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With budget cuts threatening to close other Community Center, one is set to upgrade

DAVID F. ASHTON - The Mt. Scott Community Center, called the only full-service Community Center in Southeast Portland, now needs considerable repair to assure safe and reliable operation, says the Parks Bureau. When Portland Parks & Recreation (PP&R) announced in March that the Mt. Scott Community Center would be undergoing about $15 million in renovations and upgrades, the neighbors who've been supporting the threatened Community Centers in Woodstock and Sellwood expressed concerns.

The proximity of Mt. Scott Center – located 1.7 miles east of the Community Center in Woodstock – is cited by the city as reason to potentially close the Woodstock and Sellwood Centers in the operating budget cutbacks proposed by Mayor Ted Wheeler.

The Mt. Scott Community Center was designated as a "Build Portland" project, an initiative funded by the Portland City Council, via a recent Office of Management and Finance ordinance.

"This project is separate from the potential cuts which PP&R was mandated to propose in our budget for the coming Fiscal Year – for the seventh time in ten years – where we have had to submit cuts, instead of maintaining or increasing our budget," reported PP&R Public Information Officer Mark Ross.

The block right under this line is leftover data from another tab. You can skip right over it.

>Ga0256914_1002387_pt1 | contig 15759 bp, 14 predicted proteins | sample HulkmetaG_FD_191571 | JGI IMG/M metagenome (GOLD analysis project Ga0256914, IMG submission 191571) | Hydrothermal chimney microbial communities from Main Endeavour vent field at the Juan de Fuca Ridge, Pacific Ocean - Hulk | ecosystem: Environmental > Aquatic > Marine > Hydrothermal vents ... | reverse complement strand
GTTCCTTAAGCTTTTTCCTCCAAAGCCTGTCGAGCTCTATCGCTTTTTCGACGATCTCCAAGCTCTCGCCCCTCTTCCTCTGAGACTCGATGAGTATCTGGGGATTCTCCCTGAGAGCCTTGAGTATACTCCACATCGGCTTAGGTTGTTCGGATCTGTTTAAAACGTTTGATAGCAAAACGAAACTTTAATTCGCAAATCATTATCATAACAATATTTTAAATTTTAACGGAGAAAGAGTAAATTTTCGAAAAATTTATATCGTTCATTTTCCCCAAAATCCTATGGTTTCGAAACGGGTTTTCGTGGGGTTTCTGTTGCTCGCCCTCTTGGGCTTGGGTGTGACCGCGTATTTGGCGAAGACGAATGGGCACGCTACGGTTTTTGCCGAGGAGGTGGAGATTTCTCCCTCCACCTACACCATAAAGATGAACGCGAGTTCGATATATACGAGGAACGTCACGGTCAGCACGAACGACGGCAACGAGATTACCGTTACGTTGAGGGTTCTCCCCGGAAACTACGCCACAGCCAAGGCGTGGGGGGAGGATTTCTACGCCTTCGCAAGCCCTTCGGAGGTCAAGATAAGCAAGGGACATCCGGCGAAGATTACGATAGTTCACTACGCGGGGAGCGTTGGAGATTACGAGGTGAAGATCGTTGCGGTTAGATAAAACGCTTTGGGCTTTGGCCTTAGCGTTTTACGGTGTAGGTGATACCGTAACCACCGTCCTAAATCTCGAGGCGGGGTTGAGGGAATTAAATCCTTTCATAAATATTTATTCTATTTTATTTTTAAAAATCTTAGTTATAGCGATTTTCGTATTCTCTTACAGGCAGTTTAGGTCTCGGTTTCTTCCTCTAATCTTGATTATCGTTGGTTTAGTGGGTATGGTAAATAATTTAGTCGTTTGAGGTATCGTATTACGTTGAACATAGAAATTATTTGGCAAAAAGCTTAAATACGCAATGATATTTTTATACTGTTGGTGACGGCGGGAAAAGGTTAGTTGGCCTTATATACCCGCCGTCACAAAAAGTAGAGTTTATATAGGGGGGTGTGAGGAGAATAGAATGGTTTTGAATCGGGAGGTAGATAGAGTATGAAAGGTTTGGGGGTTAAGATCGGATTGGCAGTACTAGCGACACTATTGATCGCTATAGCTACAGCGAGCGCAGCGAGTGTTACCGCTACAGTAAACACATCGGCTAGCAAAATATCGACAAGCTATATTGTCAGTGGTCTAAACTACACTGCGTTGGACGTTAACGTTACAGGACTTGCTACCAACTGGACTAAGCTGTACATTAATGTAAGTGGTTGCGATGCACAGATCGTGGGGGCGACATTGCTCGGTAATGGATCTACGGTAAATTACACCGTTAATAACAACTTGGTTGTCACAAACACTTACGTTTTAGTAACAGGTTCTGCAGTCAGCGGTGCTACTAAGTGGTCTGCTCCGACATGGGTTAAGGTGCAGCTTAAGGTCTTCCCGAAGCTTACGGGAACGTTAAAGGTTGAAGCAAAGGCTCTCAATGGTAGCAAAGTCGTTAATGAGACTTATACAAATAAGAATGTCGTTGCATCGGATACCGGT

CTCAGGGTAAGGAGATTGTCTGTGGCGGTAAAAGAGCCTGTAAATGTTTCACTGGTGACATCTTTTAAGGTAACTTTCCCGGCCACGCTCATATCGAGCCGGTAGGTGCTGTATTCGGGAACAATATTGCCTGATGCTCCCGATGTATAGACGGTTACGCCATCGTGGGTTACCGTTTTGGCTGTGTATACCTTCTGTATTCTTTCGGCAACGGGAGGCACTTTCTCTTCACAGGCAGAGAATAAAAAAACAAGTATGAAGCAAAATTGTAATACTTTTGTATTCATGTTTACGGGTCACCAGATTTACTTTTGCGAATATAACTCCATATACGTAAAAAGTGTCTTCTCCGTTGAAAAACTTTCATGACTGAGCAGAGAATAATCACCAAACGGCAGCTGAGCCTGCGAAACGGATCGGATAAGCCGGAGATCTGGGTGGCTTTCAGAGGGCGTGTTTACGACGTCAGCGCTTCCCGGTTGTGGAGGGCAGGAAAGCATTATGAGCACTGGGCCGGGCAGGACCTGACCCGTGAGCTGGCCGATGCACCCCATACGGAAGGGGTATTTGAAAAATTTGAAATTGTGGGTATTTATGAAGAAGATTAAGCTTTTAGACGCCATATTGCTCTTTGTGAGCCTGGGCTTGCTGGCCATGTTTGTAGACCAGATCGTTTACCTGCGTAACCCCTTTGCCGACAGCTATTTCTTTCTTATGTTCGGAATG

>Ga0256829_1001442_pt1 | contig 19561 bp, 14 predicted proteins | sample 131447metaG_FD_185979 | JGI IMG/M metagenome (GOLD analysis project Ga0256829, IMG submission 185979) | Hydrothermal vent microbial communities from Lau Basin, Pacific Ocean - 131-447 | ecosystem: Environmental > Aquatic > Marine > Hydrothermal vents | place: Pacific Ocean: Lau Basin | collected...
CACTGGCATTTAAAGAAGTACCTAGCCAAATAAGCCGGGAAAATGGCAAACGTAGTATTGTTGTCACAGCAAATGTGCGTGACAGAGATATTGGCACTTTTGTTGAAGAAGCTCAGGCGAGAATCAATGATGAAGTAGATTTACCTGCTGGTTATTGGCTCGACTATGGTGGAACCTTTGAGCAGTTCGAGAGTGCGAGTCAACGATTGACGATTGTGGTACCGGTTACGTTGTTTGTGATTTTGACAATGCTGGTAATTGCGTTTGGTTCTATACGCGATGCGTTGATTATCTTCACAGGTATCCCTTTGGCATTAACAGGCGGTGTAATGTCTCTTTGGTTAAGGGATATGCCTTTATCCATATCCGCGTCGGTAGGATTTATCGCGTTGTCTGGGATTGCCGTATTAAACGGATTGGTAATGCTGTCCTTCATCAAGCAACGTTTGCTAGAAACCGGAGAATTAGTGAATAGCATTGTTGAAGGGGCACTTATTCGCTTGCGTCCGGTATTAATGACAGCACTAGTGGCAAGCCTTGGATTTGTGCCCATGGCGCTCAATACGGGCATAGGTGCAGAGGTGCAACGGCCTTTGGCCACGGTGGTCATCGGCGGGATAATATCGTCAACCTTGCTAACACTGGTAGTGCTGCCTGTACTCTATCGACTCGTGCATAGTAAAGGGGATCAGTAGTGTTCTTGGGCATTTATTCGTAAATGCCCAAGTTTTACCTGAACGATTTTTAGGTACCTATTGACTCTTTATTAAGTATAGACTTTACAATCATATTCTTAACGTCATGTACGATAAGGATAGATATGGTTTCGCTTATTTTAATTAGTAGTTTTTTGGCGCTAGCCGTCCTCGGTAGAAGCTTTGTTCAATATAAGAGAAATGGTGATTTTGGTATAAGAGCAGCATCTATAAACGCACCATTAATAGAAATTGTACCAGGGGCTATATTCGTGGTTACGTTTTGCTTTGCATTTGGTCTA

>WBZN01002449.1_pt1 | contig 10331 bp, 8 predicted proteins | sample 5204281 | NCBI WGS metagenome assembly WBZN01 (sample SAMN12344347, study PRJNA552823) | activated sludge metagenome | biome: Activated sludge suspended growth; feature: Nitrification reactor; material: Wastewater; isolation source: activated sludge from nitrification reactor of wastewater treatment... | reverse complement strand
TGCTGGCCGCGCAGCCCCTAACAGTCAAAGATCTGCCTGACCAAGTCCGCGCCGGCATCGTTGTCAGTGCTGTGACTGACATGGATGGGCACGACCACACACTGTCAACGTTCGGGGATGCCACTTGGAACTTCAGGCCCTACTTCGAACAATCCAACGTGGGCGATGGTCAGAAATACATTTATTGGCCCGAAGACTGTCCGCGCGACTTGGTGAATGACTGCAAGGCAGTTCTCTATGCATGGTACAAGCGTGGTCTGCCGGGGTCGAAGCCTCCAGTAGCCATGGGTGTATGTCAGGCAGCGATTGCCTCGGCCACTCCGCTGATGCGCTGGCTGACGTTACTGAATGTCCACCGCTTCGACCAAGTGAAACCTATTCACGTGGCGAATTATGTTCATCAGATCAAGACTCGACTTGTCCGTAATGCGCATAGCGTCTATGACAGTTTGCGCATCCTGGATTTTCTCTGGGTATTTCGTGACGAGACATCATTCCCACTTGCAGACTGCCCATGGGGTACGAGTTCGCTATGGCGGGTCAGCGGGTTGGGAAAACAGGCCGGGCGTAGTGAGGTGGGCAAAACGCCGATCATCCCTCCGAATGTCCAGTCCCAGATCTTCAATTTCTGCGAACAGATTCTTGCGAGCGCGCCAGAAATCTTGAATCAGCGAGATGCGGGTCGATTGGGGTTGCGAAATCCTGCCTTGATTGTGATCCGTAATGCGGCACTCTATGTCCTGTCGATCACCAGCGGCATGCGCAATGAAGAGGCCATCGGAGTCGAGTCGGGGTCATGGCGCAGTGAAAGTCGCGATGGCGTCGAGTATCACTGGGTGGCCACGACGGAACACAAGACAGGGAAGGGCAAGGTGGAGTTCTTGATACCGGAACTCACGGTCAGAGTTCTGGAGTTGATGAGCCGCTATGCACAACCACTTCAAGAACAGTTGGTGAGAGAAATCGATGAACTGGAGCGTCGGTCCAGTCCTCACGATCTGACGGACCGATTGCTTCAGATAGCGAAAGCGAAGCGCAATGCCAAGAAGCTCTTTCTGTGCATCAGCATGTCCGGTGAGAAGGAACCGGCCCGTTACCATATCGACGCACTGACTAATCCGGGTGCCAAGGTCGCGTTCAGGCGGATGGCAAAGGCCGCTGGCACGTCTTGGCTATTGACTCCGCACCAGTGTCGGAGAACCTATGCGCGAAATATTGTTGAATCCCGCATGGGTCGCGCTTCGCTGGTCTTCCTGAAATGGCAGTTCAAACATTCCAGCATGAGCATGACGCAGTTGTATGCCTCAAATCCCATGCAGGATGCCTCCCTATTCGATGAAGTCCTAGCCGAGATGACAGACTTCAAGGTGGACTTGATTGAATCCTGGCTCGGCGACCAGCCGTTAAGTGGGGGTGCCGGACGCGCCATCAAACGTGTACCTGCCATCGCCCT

"And, even when we have had funding added which have kept the Woodstock and Sellwood Centers open, it hasn't been to replace the services which were lost in previous cuts – rather, it has come with new responsibilities, such as taking over maintenance of public fountains from the Water Bureau," Ross told THE BEE.

DAVID F. ASHTON - Many segments of the Mt. Scott Community Centers roof are said to be in need of replacement. Far from the planned renovation being a beauty makeover of the Mt. Scott Center, Ross pointed out, is that this project is needed "to assure safe and reliable operation in the coming decades", because parts of this 70,000 square-foot facility date from the 1920s.

The project, he said, addresses these issues:

· The roof is failing

· One of the major air-handling units is failing

· The old half of this 1920s facility has never been updated to code, condition, or functionality requirements

· Its an Unreinforced Masonry building, which has only had a partial seismic retrofit

· Radon was discovered and mitigated in 2016, but other HSE issues remain

· The City's insurance carrier identified the need to install fire sprinklers and gas shut-off valves there

Some of the roofing work has already taken place, Ross remarked, adding "Within the next two years, full design for the whole project will be mapped out."

DAVID F. ASHTON - Some parts of Mt. Scott Community Center were constructed in the 1920s and need repair, officials say. The project is estimated to take approximately three to four years Ross revealed.

Community members who commented to THE BEE about the project all said they were made aware that the funds for Mt. Scott Community Center renovation were from a different source than the noperating funds.